Business owners around Dayton Mall divided over what should replace closed Danbarry theaters

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“This matter is important enough that all three directors are in attendance,” Morris said.

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Steve Perez, president of Tiger Joe’s Fitness Equipment at 8918 Kingsridge Drive, just north of the closed theater, said the company has been around since 2006.

“In the 15 years since we built our showroom, we’ve seen several businesses disappear within the mile radius of our showroom with very few moves,” Perez told administrators in a letter obtained by this medium. He said those closed businesses included Sears, Elder Beerman, Prime Printing, Joker’s Comedy Club, Golden Corral, Danbarry Cinemas and “many shopping center tenants.”

Perez said he understood allegiance to a master plan but that “reality is reality.”

“Holding out for specialty retail stores and apartments in this location is such a goal, especially with the new COVID world we find ourselves in,” he said. “Specialty retail is NOT likely to move into this location in the next few years – and apartments also appear to be a stretch.”

Perez praised the admins for doing a “great job” in working towards a better Miami crossing area, “but times have changed a bit and I think an adjustment of plans / goals might be needed – especially with the deterioration of the shopping center lottery “.

Dayton Mall general manager David Duebber wrote to township officials on September 30, saying he realized that use of the concession “would not be 100% in line” with the master plan.

“However, in light of the extraordinary circumstances that have affected our world over the past year and a half, almost everyone has been forced to reassess all aspects of life,” Duebber wrote in the letter. “For example, from a Dayton Mall perspective, we had to focus on more non-commercial uses for our tenant mix. “

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Office complexes deal with businesses that can operate very efficiently with a remote workforce and no longer require traditional office space, Duebber said.

These “unprecedented times” have had a significant impact – and will continue to impact – all areas of business and business growth for some time, he said.

“Having said that, the possibility of setting up a new business in the township and redeveloping a very difficult area would, in my opinion, be a welcome sight. Again, while not necessarily in line with the master plan, this could aid efforts to maintain the township area as the primary destination for local and regional customers.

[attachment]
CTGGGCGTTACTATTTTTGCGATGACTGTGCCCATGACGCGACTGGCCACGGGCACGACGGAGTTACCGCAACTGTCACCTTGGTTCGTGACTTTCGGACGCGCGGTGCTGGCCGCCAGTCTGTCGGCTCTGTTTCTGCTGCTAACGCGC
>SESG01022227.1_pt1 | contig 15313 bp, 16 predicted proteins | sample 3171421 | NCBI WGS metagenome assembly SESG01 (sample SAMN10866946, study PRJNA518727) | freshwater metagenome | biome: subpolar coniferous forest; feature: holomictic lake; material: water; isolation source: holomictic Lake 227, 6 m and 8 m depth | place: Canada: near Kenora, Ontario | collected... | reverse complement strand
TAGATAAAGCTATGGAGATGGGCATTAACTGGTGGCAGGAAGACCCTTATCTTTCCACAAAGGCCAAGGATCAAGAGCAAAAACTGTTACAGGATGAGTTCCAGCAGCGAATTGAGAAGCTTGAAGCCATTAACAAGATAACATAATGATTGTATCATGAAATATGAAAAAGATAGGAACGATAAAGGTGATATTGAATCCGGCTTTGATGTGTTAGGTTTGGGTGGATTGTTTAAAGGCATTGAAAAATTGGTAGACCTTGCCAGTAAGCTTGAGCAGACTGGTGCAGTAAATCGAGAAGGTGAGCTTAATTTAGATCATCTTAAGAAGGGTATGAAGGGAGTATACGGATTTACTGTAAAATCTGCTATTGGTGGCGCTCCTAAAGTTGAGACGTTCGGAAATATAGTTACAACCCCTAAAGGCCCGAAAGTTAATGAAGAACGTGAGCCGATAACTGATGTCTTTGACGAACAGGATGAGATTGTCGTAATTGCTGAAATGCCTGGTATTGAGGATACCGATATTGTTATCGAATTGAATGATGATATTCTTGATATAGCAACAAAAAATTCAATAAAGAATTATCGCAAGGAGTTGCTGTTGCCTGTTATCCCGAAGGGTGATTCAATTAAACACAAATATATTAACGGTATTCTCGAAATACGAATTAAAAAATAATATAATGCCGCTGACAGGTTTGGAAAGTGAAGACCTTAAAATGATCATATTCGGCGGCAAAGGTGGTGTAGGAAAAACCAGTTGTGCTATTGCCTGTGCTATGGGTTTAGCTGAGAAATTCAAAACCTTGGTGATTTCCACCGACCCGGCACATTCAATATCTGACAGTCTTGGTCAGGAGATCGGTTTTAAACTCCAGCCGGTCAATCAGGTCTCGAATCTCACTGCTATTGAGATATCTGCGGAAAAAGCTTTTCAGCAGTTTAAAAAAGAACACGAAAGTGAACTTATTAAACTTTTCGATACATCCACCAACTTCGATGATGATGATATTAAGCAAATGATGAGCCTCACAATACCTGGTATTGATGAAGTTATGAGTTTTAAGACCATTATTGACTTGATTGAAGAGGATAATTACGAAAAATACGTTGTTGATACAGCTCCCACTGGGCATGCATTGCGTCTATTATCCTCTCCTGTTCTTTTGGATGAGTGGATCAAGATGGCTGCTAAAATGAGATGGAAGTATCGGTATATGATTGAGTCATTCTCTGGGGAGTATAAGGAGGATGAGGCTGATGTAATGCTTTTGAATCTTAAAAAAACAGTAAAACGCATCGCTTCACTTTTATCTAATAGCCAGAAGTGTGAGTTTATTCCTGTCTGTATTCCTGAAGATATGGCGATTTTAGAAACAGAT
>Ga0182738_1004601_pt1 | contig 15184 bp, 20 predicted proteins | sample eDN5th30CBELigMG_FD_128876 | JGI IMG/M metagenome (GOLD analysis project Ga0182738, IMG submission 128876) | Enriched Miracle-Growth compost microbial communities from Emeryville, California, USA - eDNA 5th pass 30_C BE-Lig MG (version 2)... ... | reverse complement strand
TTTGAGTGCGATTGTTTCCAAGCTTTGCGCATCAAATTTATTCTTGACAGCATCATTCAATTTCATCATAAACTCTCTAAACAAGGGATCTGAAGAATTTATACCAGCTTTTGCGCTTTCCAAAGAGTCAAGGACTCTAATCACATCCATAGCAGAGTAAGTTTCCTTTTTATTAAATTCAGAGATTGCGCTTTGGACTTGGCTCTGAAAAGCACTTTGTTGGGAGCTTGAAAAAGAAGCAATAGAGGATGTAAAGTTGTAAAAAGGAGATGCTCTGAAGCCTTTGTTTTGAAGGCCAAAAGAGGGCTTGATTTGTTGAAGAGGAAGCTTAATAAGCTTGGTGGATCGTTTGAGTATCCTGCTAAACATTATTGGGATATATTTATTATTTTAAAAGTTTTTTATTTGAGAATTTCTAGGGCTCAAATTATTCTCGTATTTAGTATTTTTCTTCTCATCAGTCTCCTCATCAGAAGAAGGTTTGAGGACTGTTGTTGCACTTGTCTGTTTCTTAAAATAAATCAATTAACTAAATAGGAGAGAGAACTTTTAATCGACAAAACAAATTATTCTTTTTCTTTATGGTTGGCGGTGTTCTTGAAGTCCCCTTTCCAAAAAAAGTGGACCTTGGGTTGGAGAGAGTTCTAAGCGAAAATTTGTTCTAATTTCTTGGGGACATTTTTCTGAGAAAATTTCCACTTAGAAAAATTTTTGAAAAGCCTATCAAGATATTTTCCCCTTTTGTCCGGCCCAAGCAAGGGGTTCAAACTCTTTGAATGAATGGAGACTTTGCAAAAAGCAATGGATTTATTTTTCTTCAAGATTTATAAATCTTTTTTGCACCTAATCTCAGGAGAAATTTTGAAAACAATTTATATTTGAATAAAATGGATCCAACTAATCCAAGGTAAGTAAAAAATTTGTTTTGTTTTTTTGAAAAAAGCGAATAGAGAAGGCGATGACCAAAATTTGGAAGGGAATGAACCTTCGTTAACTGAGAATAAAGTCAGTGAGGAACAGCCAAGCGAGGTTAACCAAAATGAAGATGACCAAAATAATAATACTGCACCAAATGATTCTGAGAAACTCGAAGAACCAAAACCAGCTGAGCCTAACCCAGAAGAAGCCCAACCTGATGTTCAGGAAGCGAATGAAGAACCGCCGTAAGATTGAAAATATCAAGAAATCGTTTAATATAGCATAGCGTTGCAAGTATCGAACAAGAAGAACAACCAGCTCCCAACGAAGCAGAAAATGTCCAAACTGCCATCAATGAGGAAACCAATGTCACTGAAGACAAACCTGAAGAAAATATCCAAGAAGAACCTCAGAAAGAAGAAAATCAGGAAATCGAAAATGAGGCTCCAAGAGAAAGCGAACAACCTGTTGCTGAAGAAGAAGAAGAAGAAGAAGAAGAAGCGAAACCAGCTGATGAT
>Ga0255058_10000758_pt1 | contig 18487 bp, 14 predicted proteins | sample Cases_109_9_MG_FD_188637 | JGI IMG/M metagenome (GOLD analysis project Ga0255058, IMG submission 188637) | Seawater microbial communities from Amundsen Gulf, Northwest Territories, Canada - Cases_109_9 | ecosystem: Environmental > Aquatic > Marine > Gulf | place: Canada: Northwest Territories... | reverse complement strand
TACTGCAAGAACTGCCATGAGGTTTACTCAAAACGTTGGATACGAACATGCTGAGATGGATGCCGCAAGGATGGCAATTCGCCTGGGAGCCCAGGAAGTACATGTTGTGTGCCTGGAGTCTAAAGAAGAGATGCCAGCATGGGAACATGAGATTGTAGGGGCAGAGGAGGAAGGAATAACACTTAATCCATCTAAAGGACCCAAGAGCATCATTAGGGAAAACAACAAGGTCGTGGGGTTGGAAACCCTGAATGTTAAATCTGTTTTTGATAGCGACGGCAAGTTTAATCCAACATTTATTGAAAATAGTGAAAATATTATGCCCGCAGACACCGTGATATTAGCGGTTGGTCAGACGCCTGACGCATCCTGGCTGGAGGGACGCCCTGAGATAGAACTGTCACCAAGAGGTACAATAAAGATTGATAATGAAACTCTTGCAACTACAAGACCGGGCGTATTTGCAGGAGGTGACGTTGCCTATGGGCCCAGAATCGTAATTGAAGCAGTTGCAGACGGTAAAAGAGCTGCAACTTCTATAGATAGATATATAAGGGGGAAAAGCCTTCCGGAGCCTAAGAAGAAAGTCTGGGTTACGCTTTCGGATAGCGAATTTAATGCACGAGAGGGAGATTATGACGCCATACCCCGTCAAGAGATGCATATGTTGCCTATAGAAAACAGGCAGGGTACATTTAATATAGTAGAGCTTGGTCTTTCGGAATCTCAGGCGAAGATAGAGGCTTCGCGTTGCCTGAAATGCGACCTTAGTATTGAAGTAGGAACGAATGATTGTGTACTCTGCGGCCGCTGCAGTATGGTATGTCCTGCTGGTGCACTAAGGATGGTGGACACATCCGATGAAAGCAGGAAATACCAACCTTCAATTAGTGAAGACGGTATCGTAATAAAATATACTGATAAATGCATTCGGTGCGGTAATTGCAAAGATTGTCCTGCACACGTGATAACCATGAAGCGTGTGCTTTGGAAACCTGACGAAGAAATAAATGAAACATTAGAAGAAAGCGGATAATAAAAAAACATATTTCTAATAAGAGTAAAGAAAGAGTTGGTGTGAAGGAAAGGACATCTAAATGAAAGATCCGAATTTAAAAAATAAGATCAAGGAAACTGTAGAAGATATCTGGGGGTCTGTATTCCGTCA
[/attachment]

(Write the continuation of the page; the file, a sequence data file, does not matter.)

But not all business owners have said they have the same optimism for a dealership that will breathe new life into the area, including those who could potentially benefit from it.

“While I think adding a car dealership on this property would be good for my business, I don’t think it fits the overall plan for the area,” said Mark Keilholz, owner of Skyline Chile at 8906 Kingsridge . Drive, in a September 11 letter to Miami Twp. Zoning commission. “I think the region needs a more mixed approach to development. I would also like to see green spaces for the region, with a gathering place for the community.

Joe Poelking, owner of Poelking Lanes South at 8871 Kingsridge Drive, wrote to township officials saying he was not sure the dealership was the direction the township is seeking.

He said he was sad to see Danbarry and Golden Corral cinemas close, but thinks a car dealership “is not the right fit.”

To exploreMiami Twp. create a parks advisory council

Bob Reichert, owner and general counsel of Kenwood Dealer Group, said the Dayton Mall Area master plan could not have anticipated “the drastic change” that has occurred since its inception in 2015, including online spending putting “enormous pressure on traditional outlets, not to mention the abandonment of the office as a central workplace and a pandemic.”

Reichert, in a letter to the trustees, said allowing the property to remain vacant in the hope that private investors would build retail stores and offices seemed “unrealistic”.

Replacing the deteriorating property that has been closed for years gives this area an “attractive, state-of-the-art facility,” which would generate additional tax revenue for the township, Reichert said. This is because the property is in a special tax district that collects income from owners and employees, with these funds going to support security services and infrastructure in the surrounding area.

The tax district would benefit from the “first day” of the concession due to an expected workforce of 50 employees, which would increase to 100 employees after two years, Reichert said.


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